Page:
The list of items deserving of a comment or two keeps getting longer. To whittle it down a bit, here are a few of them: Although I have been preaching in this space for a long time that credit unions need to play more offense and not just defense, there apparently is no universal agreement with that position. In a recent Credit Union Times Web site poll, almost as many respondents indicated that the current defensive posture of credit unions was just fine with them as the number who agreed with my plea for a more aggressive stance. Somewhat related, a number of recent events would seem to indicate that the banking industry is continuing to field a strong offensive team. For example, the heated front burner battle between banks and credit unions in Utah is sure to get hotter. A staff executive of the state’s largest bank has been appointed to head up a newly formed committee that ostensibly is supposed to work out differences between the opposing factions. Fat chance. Meanwhile, in Florida a supposedly independent new tax study has been released. Most credit union observers see in it an obvious hidden agenda of taxing at least the largest state-chartered credit unions in the Sunshine State. For starters, it criticizes the credit union tax-exemption in general, but specifically says the little CUs are OK but the big guys should be putting over $100 million in the state till each year. How objective is it? The study was commissioned by the state bankers’ association. Then there is this tidbit: In Michigan credit unions will now be regulated by a 48-year old banker who most recently was CEO of a $30 million start-up bank. Connect the dots. Another new credit union organization has been born. It is called the Credit Union Economics Group (CUEG). Its stated purpose is to provide credit unions and others with a strategic view of the economy and consumer financial services. Its members are all senior level credit union economists operating at the national level, right? Far from it. But who is a member is not as interesting as who isn’t. The credit union industry’s most experienced, well-known, and respected economist, Bill Hampel, CUNA’s Senior Vice President, Research and Policy Analysis/Chief Economist, is conspicuous by his absence. When asked why, a CUNA spokesperson said there was no compelling reason for the new group because the ongoing informal cooperation between CU economists is enough for CUNA. Hence no reason for Hampel to become a part of it. My take on the no-Hampel participation boils down to still another CUNA/NAFCU “not-invented-here” standoff. Thus, when CUEG meets with important government bodies such as the Federal Reserve Board, the important views of the industry’s leading economist will not be heard. What a shame. NCUA has just rendered a legal opinion (based on a 1991 finding) that is sure to open Pandora’s Box. They opined that part-time FCU employees are also permitted to serve on the credit union’s board of directors as long as board and employee responsibilities are kept clearly distinct. Talk about a juggling act! What an interesting development in light of the fierce feelings many credit union CEOs and board members have regarding the credit union CEO also holding a position on the board. CEOs are generally in favor. Many board members adamantly oppose it. Lets see now, under this new ruling, a part-time staffer (maybe more than one?) works for the CEO and the CEO works for the part-time staffer. And if that employee should get fired, he or she would no longer work for the CEO, but the CEO would continue to work for the former employee. Wouldn’t that present a perplexing situation? Many credit unions and CU groups have discovered a new way to violate privacy and annoy those who receive their group e-mails at the same time. One example of many: they get a cutesy joke and decide to send it to everyone on their personal e-mail list. Unfortunately, the e-mail address of each and every person on the receiving end now has his or her e-mail address on display at the front end of the usually innocuous e-mail. Is it really a good idea to distribute all those e-mail addresses without permission just because it is convenient to do so? We think not. As reported recently in this publication, a credit union CEO decided to conduct a mini-survey of sorts on the issue of credit union deposit insurance. He canvassed a teller line to get a reading on what the typical member knows regarding who provides the insurance that protects their accounts. About two-thirds thought FDIC provided coverage. About 22% indicated the correct answer, namely, NCUSIF. About 13% thought their insurance came via the IRS. Interesting results, but not nearly as interesting as if those same members were asked who regulates their credit union. FDIC would probably again be the number one citation. Can’t help wonder how many members have heard of NCUA or the appropriate state regulator. While at it, asking members to explain the difference between their credit union and a bank would also prove enlightening. “I don’t know” would probably garner the most votes. Other fun questions might include asking members if they are customers or members and who can join their credit union? Credit unions in California are jointly spending big advertising bucks through their Los Angeles Area Cooperative Advertising Program to make sure members, but especially potential members, in that state can answer that last question accurately. Finally, kudos to all those credit unions, especially those with a large military-based membership, that have come up with so many innovative and generous ways to show their collective support for United States troops deployed in Iraq. Comments? Call 1-800-345-9936, Ext. 15, or Fax 561-683-8514, or E-mail [email protected].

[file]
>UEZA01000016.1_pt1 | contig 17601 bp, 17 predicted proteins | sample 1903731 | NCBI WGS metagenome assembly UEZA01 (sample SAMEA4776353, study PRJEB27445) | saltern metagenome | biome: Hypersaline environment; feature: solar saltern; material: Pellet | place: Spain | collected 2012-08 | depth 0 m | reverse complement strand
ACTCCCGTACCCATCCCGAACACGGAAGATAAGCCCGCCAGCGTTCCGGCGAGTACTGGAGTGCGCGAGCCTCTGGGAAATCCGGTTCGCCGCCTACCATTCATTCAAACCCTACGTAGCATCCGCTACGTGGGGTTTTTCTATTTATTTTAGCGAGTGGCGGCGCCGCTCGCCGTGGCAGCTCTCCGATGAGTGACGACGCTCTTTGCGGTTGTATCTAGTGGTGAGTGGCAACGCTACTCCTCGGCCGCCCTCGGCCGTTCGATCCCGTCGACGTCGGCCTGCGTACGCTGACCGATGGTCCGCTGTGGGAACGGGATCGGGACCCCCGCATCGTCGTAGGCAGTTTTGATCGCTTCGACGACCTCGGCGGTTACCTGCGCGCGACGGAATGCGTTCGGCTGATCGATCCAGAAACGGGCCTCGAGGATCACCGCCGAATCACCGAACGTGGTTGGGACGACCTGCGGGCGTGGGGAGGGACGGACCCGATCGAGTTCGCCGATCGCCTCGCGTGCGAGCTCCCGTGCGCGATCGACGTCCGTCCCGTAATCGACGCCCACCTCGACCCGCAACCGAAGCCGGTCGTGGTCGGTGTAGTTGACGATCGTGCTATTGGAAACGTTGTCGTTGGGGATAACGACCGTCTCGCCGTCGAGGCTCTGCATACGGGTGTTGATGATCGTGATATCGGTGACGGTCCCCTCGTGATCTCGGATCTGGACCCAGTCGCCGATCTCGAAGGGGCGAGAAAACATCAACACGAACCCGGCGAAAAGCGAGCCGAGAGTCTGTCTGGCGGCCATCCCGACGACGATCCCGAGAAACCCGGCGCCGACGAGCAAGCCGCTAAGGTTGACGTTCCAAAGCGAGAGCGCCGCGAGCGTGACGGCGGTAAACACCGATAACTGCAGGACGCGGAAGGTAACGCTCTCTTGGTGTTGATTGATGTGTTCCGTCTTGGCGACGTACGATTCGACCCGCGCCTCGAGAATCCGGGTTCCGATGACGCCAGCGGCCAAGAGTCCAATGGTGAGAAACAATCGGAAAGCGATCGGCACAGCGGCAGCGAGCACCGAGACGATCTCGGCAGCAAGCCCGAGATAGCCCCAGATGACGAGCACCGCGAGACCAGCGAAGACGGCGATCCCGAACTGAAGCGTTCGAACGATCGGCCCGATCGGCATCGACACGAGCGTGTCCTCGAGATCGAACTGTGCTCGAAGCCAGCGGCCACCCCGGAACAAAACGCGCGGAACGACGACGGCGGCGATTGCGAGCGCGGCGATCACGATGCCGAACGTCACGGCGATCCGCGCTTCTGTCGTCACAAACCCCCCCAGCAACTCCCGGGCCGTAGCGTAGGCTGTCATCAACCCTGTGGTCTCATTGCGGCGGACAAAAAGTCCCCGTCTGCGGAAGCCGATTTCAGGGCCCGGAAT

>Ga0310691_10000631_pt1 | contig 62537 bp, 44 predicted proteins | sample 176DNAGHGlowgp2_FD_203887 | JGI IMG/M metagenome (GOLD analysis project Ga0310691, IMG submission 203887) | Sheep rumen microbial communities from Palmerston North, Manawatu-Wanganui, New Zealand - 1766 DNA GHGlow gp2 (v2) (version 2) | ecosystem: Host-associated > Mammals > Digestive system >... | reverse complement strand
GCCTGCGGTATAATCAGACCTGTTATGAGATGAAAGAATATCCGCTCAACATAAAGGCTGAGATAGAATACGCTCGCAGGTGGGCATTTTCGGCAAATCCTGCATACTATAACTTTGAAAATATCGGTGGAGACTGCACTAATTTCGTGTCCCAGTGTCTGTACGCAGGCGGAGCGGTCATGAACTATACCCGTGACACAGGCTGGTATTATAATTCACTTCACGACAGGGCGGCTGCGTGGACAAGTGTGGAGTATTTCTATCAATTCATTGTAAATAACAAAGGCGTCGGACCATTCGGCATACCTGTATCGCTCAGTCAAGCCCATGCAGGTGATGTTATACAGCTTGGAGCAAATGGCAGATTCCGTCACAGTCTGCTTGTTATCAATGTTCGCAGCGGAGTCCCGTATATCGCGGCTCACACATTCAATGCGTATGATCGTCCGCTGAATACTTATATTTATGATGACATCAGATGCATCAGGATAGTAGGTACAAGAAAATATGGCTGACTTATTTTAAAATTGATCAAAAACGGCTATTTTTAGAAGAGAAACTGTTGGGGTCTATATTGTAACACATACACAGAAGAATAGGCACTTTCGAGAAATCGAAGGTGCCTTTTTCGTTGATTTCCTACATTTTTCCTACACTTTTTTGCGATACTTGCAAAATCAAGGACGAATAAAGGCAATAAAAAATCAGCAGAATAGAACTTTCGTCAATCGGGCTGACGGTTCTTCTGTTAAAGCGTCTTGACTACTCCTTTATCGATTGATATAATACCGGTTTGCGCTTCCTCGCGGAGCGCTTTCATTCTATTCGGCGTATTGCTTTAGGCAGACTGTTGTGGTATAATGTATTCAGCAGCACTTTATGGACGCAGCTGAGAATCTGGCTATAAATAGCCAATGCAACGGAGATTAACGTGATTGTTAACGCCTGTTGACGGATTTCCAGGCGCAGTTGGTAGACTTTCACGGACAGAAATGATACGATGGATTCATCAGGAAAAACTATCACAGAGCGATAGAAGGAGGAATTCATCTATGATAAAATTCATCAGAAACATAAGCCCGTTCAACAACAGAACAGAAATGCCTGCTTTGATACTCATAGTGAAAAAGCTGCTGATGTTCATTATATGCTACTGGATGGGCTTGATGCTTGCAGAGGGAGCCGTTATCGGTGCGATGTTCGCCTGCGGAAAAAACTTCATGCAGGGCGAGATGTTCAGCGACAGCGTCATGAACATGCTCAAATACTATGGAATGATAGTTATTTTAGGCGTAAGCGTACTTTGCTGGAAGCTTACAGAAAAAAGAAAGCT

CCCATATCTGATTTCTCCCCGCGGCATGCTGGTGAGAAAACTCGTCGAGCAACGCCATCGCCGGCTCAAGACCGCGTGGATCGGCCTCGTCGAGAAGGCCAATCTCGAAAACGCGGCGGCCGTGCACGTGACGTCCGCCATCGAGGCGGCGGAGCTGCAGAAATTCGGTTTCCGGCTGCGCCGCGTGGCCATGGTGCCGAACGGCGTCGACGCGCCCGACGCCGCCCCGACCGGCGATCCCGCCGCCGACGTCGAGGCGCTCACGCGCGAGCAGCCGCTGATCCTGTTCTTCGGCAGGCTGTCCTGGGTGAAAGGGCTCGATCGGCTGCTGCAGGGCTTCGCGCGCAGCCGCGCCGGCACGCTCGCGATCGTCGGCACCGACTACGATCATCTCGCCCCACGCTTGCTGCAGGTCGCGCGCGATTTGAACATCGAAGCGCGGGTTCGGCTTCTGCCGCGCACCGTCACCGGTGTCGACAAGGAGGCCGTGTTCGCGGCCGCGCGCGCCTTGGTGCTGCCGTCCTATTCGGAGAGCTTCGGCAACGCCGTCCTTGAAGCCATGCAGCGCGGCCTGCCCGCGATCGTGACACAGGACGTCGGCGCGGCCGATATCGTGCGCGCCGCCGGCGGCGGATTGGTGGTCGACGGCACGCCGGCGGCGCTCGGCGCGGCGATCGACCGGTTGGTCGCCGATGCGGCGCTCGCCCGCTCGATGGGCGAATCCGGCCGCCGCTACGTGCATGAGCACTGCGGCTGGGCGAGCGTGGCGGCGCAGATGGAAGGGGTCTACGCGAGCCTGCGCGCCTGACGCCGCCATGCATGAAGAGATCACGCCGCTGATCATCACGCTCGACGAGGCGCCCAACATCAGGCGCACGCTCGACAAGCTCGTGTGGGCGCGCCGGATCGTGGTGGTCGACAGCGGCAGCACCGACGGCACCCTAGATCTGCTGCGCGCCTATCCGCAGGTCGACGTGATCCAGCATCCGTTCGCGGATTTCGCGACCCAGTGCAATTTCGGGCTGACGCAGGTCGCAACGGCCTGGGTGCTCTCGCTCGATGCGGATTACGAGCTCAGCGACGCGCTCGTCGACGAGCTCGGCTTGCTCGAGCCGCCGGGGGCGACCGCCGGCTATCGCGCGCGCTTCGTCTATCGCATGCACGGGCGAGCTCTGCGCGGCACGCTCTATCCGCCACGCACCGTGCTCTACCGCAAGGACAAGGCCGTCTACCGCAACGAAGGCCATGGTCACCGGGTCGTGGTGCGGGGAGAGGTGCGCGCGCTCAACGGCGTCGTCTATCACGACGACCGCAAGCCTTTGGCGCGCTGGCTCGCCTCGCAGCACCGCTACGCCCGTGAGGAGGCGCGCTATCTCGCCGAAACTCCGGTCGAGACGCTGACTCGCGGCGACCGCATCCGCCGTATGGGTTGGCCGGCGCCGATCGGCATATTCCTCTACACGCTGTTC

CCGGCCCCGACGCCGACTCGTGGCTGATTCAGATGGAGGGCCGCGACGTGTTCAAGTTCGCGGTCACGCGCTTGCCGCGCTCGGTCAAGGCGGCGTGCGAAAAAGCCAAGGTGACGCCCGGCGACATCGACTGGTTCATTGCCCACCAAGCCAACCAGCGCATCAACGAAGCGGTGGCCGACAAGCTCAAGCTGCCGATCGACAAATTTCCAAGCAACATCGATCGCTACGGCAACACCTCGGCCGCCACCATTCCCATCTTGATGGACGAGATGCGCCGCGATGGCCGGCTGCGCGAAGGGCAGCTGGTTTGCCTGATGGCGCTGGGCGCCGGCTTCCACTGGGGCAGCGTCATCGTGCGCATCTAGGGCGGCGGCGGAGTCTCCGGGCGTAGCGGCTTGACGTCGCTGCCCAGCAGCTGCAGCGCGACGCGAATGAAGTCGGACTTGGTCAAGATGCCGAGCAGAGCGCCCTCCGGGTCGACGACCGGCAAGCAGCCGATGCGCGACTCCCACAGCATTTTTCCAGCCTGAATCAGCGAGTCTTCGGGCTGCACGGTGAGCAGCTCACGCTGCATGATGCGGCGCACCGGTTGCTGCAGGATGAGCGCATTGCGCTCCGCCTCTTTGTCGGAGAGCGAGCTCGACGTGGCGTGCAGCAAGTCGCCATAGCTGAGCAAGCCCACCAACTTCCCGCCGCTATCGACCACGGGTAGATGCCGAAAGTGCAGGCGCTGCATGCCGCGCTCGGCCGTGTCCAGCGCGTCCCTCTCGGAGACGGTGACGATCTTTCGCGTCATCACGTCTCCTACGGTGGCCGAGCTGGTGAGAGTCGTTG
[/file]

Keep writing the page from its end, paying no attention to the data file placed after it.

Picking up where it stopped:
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Peter Westerman


Credit Union Times

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